Tuesday, December 29, 2009
The play's the thing. The play's the thing!
Drafts, drafts. Too many drafts. The beery kind and now drafts of a play that some people suddenly want and I can't finish the damn thing. Reminds, me, oddly of the time I set out to be a writer and the money came long before I finished the book.
I will never have that kind of luck again and have lately had to go the hard way. Flogging my play--though still unfinished--to all an sundry until some producer finally twigged.
Anyway, another draft of the play
THE FIRE IN BRADFORD
ACT ONE. SCENE ONE. INT. PUB NIGHT.
A MAN IS DRINKING AT THE BAR. IT IS DAVID.
HE IS IN A REALLY COOL ENGLISH- STYLE PUB, IN FRONT OF AN OAKEN, BRASS-CORNERED BAR. THERE IS GENERAL TUDOR- AND -PLASTER ATMOSPHERE. THERE ARE OAK TABLES IN FRONT OF THE BAR WHICH NOW DAVID FACES. WELL PAST THE TABLES AND ON ANOTHER WALL THERE IS A DARTBOARD AND SOME SCOTTISH- SOUNDING PLAYERS HAVING A LEISURELY GAME AT IT.
DAVID NOW TURNS AWAY FROM US TO FACE THE BAR, ON WHOSE LEFT WALL THERE IS A WIDE PLASMA TV SCREEN WITH SOMETHING PLAYING ON IT. THERE IS NOW A STILL IMAGE...IMAGE OF A BEAUTIFUL WOMAN. IT IS CELIA, IN FULL MARILYN MONROE MODE. SAUCY. COQUETTISH.
DAVID STARES AT THE SCREEN, TAKES A DRAUGHT OF HIS ALE AND THEN TURNS AGAIN TO FACE US.
Oh. Hello.Pleased to meet you. We've been drinking for a while, and, as you'd expect, you get someting like my life story, or part of it. Urequieted love really. My story might be like The Fall-- out of Camus or somewhere. Or an opener for a bar scene in a movie. You know the drill: "Excuse me, said the man at the bar"--But I'm really glad you're here. And have I got a story for you...No.Don't fidget. You may identify! Listen, now.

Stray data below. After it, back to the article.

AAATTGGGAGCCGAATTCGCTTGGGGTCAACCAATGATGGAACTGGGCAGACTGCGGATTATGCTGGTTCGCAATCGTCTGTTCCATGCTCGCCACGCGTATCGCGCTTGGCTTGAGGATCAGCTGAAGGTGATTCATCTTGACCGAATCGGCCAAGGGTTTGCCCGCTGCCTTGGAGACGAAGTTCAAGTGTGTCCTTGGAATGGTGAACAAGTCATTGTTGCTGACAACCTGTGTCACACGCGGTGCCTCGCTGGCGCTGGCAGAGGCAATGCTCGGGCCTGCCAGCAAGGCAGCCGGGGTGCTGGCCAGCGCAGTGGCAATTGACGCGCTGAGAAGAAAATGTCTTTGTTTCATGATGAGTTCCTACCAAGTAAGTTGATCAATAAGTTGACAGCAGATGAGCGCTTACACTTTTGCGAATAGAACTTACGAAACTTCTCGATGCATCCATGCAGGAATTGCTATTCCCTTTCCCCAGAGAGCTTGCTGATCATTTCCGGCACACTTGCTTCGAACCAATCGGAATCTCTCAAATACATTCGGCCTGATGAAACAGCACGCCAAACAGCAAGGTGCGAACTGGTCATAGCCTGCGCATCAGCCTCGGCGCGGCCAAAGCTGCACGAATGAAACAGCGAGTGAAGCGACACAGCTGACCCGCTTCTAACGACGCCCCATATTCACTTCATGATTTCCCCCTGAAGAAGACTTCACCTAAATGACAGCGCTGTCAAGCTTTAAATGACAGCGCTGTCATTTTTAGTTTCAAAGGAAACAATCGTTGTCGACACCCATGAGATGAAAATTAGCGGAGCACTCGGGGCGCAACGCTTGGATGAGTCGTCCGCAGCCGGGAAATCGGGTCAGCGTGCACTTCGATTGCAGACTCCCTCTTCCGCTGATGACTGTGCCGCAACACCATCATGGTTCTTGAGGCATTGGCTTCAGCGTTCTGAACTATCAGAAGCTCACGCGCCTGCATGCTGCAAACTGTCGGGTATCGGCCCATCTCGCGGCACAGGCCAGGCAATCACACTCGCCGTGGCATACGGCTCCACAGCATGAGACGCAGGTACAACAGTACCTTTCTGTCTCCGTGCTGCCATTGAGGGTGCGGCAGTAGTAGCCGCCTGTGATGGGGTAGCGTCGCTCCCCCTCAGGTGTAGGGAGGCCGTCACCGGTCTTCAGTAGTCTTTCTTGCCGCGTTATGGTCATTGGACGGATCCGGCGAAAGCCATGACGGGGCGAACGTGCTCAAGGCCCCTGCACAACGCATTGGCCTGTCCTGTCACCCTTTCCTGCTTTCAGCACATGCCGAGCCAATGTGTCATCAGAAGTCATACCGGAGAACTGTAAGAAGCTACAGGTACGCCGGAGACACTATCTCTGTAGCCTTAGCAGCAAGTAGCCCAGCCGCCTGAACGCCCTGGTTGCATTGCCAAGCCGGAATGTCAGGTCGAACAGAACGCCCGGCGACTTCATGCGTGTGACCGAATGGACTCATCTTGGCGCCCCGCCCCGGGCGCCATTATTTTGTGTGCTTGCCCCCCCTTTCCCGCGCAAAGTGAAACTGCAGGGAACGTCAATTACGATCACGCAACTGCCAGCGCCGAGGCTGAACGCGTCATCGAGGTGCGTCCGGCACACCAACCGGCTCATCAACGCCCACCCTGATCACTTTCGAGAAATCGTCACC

I am a wigged-out English teacher.
And ah, yes, yes, You're starting to yawn but no, this will wake you up. You got your beer...Go ahead. Have a good draught.Have a smoke. Now just look up there...
Just look up at that screen for a bit, and I'll supply a sound track for you...Maybe a soundtrack for your own sad love. No. Don't fidget. I guarantee that this will be an experience. You've been in love. I've been in love. Can you not see Celia the way I see her? Look up. Focus on the screen now. I want to share this with you.
OUT OF HIS TWEED JACKET POCKET, DAVID PRODUCES A POUCH OF TOBACCO ALONG WITH A PACKET OF YELLOW VOGUE CIGARETTE PAPERS. HE PUTS A PINCH OF TOBACCO INTO THE KNURLED OPEN PAPER AND BEGINS TO ROLL A CIGARETE WHILE SAYING:
Celia appears before you while you are rolling your own cigarettes, the 1920's Vogue face, the bobbed hair, a beautiful flapper not yet fallen into the rye on one September day, though I would know in future September days that she had a hunger for opium and cocaine, and that would make her thoroughly modern, thoroughly like My Lady of the papers.
Hash papers, and hot knives.
I was in fact a newspaperman,and something of a linguist. Being Canadian, French came easily to me and I was influenced influenced while young by French authors because they were so maddeningly thorough, that mark of real writers, and so well did I get to know 20th century authors in French that I soon got to teach a night course in it. Ah, that French penchant for the absurd, the splayed-out mysticism of an Andre Marois, and that incredible clarity of image and idea that only the French writers possess--and they'd be the first to tell you. The French are somewhat superior and they know it. Heh. And they will tell you. "To know our history, you will have to know our pain."
Enough that I was a teacher of French authors and she walked in one day with no hint of the Vogue beauty that I would later get to know, no inkling as to the heaviness of spirit that would later come to oppress me, no clue at all as to the beautiful woman who resided in the suburban Mam's bib overalls she used to wear to my classes, the little white tee shirt with the apple on it, or the closely cropped hair of the liberated, funky, suburban young woman.
Scribble, scribble scribble, eh Ivan?